The events that celebrate the International Day of the Arabic Language are launched despite the ongoing restrictions surrounding the Coronavirus disease. Under the slogan “Arabic Language Academies: Necessity or Luxury?” The United Nations Educational, Scientific and Cultural Organization (UNESCO) organizes this event in cooperation with the permanent Saudi delegation to the United Nations and the Sultan bin Abdulaziz Al Saud Foundation, in addition to the support from Prince Sultan bin Abdulaziz, with a program to enhance the Arabic language funded by the organization, UNESCO emphasizes The Arabic language is one of the most important languages ​​of the world that has contributed to deepening human communication and the cultural and linguistic structure of countries while enhancing rapprochement between people.

3 writers that must be honored on the International Day of the Arabic Language

Gibran Khalil Gibran

Arabic Language

Gibran Khalil Gibran was born on January 6, 1883, in Bcharre, Lebanon, and died on April 10, 1931, in New York. Gibran was a Lebanese poet and painter, speaking Arabic and English. He lived in Europe and spent most of his life in the United States. He is the author of many works, but his English poetry collection The Prophet, published in 1923, became particularly popular during the 1960s in counterculture and New Age movements. Even his poetic work has been compared to that of William Blake. Gibran is perhaps the most famous of the contemporary Arab poets, as his works are studied in schools in various countries of the Arab world.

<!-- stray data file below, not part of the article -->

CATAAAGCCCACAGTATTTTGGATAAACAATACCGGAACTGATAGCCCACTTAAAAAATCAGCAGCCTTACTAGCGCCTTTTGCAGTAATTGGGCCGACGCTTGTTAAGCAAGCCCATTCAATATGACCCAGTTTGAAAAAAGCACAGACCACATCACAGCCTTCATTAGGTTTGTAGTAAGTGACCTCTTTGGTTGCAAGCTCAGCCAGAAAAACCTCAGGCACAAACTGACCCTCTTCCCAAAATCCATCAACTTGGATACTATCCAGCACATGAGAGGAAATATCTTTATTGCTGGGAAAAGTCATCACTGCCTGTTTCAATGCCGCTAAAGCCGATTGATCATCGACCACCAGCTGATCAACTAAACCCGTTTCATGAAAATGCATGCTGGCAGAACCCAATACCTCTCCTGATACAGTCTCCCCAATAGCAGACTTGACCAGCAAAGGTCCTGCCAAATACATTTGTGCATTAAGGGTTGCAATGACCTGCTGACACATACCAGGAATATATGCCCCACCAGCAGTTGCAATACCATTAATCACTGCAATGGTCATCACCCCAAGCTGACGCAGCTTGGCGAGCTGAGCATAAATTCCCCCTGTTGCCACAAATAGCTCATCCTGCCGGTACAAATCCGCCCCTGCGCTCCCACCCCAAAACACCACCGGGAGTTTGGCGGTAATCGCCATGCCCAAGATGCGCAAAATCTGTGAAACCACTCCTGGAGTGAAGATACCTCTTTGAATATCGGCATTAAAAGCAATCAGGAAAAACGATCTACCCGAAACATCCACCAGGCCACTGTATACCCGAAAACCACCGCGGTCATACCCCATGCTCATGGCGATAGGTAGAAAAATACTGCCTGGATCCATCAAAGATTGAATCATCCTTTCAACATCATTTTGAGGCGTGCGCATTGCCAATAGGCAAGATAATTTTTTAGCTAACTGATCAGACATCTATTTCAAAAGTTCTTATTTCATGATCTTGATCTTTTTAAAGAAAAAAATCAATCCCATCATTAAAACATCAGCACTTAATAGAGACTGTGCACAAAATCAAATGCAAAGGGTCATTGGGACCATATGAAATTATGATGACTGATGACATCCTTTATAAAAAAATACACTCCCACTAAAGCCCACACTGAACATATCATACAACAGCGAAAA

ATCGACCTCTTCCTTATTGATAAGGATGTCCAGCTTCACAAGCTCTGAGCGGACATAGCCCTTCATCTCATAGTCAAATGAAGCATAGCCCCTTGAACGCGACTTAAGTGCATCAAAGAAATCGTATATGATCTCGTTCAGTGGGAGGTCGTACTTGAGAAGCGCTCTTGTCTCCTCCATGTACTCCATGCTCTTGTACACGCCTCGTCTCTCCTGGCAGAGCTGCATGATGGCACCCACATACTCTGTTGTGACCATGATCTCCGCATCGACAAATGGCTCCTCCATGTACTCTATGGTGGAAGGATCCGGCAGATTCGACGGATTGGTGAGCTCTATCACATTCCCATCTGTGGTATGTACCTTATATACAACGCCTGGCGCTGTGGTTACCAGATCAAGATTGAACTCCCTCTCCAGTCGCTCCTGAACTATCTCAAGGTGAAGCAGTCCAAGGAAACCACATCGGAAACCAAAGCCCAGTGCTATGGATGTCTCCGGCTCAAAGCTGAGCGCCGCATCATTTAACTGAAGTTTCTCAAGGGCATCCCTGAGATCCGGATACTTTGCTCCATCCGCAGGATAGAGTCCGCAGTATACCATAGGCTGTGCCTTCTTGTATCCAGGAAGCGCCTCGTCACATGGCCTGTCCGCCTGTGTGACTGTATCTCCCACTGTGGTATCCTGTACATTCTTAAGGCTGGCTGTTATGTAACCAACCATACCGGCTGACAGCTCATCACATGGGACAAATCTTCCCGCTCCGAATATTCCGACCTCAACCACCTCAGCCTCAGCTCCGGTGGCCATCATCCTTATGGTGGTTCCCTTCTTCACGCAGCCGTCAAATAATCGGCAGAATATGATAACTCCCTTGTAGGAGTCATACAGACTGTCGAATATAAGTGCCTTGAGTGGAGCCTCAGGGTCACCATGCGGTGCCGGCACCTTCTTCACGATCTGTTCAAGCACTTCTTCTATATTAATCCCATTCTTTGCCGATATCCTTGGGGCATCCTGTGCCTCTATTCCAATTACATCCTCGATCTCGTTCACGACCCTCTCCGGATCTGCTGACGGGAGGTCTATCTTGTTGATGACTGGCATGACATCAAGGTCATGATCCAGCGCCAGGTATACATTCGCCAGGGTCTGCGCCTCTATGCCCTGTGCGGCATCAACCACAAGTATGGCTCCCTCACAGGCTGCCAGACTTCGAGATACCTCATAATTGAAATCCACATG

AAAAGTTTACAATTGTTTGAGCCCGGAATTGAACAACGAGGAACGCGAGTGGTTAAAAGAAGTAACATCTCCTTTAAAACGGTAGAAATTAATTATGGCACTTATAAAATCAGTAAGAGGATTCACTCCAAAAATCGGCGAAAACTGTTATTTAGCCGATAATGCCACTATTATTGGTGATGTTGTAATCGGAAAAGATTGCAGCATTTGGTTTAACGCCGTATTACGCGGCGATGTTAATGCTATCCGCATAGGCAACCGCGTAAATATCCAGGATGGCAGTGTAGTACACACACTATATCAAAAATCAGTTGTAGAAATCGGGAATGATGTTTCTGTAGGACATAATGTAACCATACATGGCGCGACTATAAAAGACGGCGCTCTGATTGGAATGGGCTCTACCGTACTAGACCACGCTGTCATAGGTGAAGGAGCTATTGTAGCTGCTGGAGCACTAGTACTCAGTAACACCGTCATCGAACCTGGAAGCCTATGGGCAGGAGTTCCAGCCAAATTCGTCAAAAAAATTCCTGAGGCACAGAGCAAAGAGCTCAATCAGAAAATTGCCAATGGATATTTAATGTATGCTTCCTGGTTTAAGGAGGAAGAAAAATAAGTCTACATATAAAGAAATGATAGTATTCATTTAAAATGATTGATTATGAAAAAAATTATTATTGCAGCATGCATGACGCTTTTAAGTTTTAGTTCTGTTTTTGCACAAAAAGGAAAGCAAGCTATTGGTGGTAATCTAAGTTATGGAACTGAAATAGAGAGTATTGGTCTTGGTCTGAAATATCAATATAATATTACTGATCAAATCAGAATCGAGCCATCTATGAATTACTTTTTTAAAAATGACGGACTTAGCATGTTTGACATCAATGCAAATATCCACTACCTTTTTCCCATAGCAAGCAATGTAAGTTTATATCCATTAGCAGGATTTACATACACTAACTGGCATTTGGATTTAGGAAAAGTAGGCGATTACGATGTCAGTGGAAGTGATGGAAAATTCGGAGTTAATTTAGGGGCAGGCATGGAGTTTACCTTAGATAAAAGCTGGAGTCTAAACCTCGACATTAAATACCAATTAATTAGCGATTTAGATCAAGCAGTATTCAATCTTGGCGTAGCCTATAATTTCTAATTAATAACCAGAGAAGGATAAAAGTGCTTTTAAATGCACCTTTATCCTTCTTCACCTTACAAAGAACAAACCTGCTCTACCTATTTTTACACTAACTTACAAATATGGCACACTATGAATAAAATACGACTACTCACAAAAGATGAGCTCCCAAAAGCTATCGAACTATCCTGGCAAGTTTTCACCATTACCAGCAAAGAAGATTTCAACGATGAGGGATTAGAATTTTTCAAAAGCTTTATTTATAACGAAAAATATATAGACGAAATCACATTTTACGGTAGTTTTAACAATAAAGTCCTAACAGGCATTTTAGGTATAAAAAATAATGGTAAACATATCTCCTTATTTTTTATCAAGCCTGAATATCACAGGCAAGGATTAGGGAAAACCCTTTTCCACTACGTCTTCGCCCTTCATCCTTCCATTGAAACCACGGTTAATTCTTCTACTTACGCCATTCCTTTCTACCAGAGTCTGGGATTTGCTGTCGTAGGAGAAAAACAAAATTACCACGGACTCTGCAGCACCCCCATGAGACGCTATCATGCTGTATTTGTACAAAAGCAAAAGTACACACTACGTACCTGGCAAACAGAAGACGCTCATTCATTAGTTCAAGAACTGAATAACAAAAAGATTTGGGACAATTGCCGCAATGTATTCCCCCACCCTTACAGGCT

Nezar Qabbany

Arabic Language

Nizar Qabbany was born on the twenty-first of March 1923 in the Shagour district of Damascus, Syria, and died on April 30, 1998, in London, Britain, and is considered one of the greatest contemporary poets of the Arabic language. Nizar Qabbany’s work breaks the traditional image of Arab women and creates a new language close to the spoken language rich in many borrowed images. The woman was the main source of his poetic inspiration, and among his main works were, “She told me Samara” and “The Smell of Damascene Jasmine”.

Naguib Mahfouz

Arabic Language

Naguib Mahfouz was born in Egypt in 1911, and several decades later, he became the first Arab to receive the Nobel Prize for Literature in 1988. Naguib Mahfouz is considered the founding father of the modern Arabic novel, thanks in particular to the astonishing combination of the symbols of his novels and the accuracy of the Arabic language of his writing. Through more than fifty novels and short stories, Naguib accurately describes his community. This is reflected in the Cairo trilogy, which was written in the 1950s, “Between Kasserine,” “Qasr al-Shawq,” and “Hadiquet El Worod”.

To all native Arabic speakers, and non-native Arabic enthusiasts, we wish you a happy international Arabic Language Day!

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Omnia Essawy

A writer that's gotta pay the bills.